The fit man of Europe

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When Swiss-based transport company Kuehne & Nagel acquired ACR Logistics, its obvious aim was to expand its global network further into the logistically fashionable Eastern Europe and Asia. But ACR has a leading market position in the Benelux countries as well as several other European locations. And although it is ACR’s client base in Eastern Europe and Asia that K&N says it wants, its consolidation of warehousing in Benelux will have a useful effect on its bottom line.

At the same time, Danish company DSV is rumoured to be in talks about a possible merger with Dutch firm Frans Maas. And the queen of Dutch distribution, TNT, has said it wants to divest its logistics arm and concentrate on the parcels and express market. Add all these market movements together and Benelux is in for a bashing.

But this is no bad thing. There is no reason to suppose that the rationalisation in the 3PL sector will leave any market less healthy than it was. And underpinning Benelux is the usual raft of strong, healthy deals. ProLogis for example, has just leased 380,000 sq ft (35,300 sq m) in Belgium to Decathlon. The European retailer of consumer sports equipment and apparel has taken the space at ProLogis Park Willebroek in the Brussels-Antwerp metropolitan corridor. The park will function as a distribution centre for Decathlon, serving markets across Western Europe and the United Kingdom.

The Benelux market expects to see more deals like Decathlon in 2006. GDP expectations for the Netherlands and Belgium are good after a weak 2005.

Savills’ latest research on the Netherlands warehousing markets says that demand for logistics space remained strong in 2005, mainly supported by the rise in exports and the country’s geographical characteristics. Figures from the Nijmegen-based STEC Group show that the number of foreign-owned distribution operations is on the rise. According to the Holland International Distribution Council, more than half of all American and Asian European distribution centres are located in the Netherlands, giving it the largest market share of all EU countries.

Savills’ outlook for demand for logistics space in the Netherlands is positive. The country’s investment in improving the existing infrastructure will stave off competition from countries with lower labour and property costs. The Dutch ports rank no one in Europe in handling international flows of cargo. Together they handle about 392 million tonnes of cargo a year.

Jones Lang LaSalle sees a gentle spread of demand away from the core seaports and airports areas of the Netherlands. It says that, due to limited supply and related high land prices, companies are looking to settle in smaller towns such as Tiel, Roermond, Venray and Beringe. Similarly, logistic operators who used to focus their attention on the province of Noord-Brabant are now also increasingly considering Belgium or Germany.

Jones Lang LaSalle’s Belgium warehousing research reports occupier demand up. The beating heart of the market is Antwerp – and it’s a hard one to beat. Antwerp occupies a location in the centre of Belgium’s own little hot banana, which arcs north from Ghent to Liege.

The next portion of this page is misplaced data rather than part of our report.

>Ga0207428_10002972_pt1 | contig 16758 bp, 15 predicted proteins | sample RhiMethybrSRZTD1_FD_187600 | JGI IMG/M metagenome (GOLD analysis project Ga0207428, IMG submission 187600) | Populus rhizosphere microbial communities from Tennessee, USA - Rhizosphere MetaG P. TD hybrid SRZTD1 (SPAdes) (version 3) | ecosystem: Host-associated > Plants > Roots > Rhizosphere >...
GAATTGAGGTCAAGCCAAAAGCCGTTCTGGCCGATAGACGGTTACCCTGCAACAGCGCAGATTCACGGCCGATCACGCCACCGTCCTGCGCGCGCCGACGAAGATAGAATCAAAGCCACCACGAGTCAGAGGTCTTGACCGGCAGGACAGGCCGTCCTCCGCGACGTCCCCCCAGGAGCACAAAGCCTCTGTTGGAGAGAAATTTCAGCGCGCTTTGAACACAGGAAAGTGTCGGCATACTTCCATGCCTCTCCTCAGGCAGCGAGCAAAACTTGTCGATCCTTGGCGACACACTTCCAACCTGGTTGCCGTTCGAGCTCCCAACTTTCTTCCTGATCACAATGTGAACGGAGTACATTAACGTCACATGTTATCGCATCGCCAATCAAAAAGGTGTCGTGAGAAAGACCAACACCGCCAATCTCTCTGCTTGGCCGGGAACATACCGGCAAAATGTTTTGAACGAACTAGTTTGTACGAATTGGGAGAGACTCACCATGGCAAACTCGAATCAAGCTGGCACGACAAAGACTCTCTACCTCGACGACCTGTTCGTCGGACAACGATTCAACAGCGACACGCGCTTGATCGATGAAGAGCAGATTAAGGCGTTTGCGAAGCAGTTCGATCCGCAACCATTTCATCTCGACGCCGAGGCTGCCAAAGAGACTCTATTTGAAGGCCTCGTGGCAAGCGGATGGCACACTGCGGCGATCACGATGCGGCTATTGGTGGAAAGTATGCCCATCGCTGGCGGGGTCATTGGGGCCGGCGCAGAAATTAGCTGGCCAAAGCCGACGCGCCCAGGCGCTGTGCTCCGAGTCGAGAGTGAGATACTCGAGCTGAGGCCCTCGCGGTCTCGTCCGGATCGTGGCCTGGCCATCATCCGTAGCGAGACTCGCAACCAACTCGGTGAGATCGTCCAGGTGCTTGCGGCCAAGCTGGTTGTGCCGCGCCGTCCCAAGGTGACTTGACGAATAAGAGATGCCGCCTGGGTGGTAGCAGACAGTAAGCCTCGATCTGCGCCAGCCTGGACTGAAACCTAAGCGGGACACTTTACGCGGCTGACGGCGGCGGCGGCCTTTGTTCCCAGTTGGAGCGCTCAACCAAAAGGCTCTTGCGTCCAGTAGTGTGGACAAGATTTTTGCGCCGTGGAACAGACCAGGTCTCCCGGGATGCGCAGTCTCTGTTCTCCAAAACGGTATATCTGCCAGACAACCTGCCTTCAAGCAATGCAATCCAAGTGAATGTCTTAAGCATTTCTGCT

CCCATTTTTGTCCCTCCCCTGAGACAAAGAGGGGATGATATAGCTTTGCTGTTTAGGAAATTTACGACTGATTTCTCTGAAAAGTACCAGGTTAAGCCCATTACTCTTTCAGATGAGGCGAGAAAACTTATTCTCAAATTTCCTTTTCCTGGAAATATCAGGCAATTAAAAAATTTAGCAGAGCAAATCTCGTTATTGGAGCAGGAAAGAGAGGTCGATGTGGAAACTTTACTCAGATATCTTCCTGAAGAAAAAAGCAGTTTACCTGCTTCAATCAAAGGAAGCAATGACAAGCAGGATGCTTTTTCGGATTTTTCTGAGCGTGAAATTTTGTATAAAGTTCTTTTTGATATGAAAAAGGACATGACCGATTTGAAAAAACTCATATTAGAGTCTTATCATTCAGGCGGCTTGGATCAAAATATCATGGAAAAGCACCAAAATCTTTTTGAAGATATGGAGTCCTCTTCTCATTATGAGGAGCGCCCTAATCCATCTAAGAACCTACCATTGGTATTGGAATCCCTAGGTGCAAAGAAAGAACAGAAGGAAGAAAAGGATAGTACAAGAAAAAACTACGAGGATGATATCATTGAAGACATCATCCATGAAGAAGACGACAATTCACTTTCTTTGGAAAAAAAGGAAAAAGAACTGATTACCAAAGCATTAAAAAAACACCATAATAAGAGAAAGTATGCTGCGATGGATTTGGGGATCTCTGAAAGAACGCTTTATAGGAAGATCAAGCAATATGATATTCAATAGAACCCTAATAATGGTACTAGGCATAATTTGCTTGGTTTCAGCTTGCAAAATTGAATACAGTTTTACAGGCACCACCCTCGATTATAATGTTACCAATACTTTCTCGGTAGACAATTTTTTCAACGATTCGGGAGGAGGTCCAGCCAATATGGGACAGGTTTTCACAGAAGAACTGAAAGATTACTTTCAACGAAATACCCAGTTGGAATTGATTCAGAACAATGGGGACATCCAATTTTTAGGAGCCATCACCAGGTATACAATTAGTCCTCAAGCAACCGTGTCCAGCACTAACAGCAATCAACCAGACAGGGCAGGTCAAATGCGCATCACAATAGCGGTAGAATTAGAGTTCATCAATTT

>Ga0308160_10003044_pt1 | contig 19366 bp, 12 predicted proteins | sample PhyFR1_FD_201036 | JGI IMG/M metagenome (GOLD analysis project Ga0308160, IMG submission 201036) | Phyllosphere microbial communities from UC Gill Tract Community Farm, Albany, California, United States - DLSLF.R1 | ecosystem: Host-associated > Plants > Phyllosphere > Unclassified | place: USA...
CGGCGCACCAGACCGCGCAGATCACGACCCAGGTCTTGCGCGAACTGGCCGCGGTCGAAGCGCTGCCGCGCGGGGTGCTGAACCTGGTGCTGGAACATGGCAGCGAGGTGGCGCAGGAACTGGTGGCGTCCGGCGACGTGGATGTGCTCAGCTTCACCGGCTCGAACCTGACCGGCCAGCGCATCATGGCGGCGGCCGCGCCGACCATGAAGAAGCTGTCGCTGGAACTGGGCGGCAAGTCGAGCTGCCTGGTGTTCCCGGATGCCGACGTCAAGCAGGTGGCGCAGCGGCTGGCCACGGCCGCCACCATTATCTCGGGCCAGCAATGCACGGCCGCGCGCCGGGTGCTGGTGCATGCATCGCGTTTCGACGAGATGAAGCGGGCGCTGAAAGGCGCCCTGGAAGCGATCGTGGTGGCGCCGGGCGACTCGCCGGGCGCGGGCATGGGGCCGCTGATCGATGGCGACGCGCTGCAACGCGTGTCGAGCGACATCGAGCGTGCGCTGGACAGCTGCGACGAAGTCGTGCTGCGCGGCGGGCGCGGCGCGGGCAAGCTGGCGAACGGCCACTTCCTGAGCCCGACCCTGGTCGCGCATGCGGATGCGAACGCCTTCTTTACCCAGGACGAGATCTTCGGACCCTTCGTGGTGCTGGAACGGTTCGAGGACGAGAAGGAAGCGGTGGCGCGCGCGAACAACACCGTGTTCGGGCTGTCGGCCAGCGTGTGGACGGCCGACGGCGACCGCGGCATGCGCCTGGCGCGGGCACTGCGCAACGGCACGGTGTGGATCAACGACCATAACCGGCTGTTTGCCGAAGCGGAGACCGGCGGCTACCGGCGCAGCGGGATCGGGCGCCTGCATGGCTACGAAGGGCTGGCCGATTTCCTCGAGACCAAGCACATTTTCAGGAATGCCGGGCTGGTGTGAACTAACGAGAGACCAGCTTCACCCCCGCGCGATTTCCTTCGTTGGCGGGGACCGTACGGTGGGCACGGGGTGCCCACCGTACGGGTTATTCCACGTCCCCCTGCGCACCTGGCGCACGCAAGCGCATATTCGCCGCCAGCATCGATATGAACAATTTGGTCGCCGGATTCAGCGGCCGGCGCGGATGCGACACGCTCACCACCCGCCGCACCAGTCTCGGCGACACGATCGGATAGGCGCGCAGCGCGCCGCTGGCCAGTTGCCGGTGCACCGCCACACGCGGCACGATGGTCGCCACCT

Benelux’s success in attracting and keeping the world’s top logistics companies does not make it everyone’s darling. In terms of the region’s ability to compete as a logistics location with other European markets – its ports advantages aside – Knight Frank is not sanguine about its prospects. In its latest European industrial market strength forecast, Knight Frank puts Amsterdam in 17th place and Brussels in 19th place. Paris came top and Frankfurt bottom. Knight Frank ranked markets against 20 property, economic and demographic variables.

Part of the problem is rents, which Knight Frank says are due to rise in the next few years. Its research says that Amsterdam’s prime distribution space rents are at the bottom of the rental cycle and the only way is up. Brussels is just a few months ahead of Amsterdam

Jones Lang LaSalle takes a similar view. It says that warehousing rents across the Netherlands bottomed out in 2005. It put Belgium at about half way down. It says that prime rents for logistic schemes remain stable at 48 euros per sq m/year for premises located along the Brussels-Antwerp axis. That’s a significant drop from prime rents for semi-industrial units achieved in Brussels, especially Zaventem, which have reached 68 euros per sq m/year. However, its forecast for Luxembourg was that rents hit their peak and the only way now is down.

In the Netherlands, Savills says prime rental levels have remained relatively stable and touch 84 euros per sq m/year in the Schiphol area, though this dropped by 0.6 per cent year on year in the third quarter of 2005. Eindhoven and Rotterdam prime rents are both 60 euros per sq m/year and rising. Zwolle and Groningen peaked at 55 euros per sq m/year and rents are stationary or sinking.

It is, of course, airports that are driving prime rents – and now the air cargo market is taking off. Schiphol ranks fourth among European airports but that market is hotting up. Jones Lang LaSalle points out that relatively few developments have yet been realised around the secondary airports of the Netherlands: Rotterdam, Eindhoven and Maastricht . Meanwhile, TNT says its Express Division will lease two B747-400 freighters to start up a new direct service between Europe and China in 2006.

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